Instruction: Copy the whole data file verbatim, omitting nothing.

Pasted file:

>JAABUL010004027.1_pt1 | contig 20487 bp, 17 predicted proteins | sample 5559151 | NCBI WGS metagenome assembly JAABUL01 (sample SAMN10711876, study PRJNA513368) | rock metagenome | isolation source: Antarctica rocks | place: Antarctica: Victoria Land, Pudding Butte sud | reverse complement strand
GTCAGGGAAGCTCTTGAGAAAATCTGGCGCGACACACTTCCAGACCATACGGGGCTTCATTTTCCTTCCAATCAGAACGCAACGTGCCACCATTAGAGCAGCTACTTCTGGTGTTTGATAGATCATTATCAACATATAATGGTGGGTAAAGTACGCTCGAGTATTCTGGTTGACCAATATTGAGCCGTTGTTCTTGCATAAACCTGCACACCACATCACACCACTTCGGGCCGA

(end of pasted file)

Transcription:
>JAABUL010004027.1_pt1 | contig 20487 bp, 17 predicted proteins | sample 5559151 | NCBI WGS metagenome assembly JAABUL01 (sample SAMN10711876, study PRJNA513368) | rock metagenome | isolation source: Antarctica rocks | place: Antarctica: Victoria Land, Pudding Butte sud | reverse complement strand
GTCAGGGAAGCTCTTGAGAAAATCTGGCGCGACACACTTCCAGACCATACGGGGCTTCATTTTCCTTCCAATCAGAACGCAACGTGCCACCATTAGAGCAGCTACTTCTGGTGTTTGATAGATCATTATCAACATATAATGGTGGGTAAAGTACGCTCGAGTATTCTGGTTGACCAATATTGAGCCGTTGTTCTTGCATAAACCTGCACACCACATCACACCACTTCGGGCCGA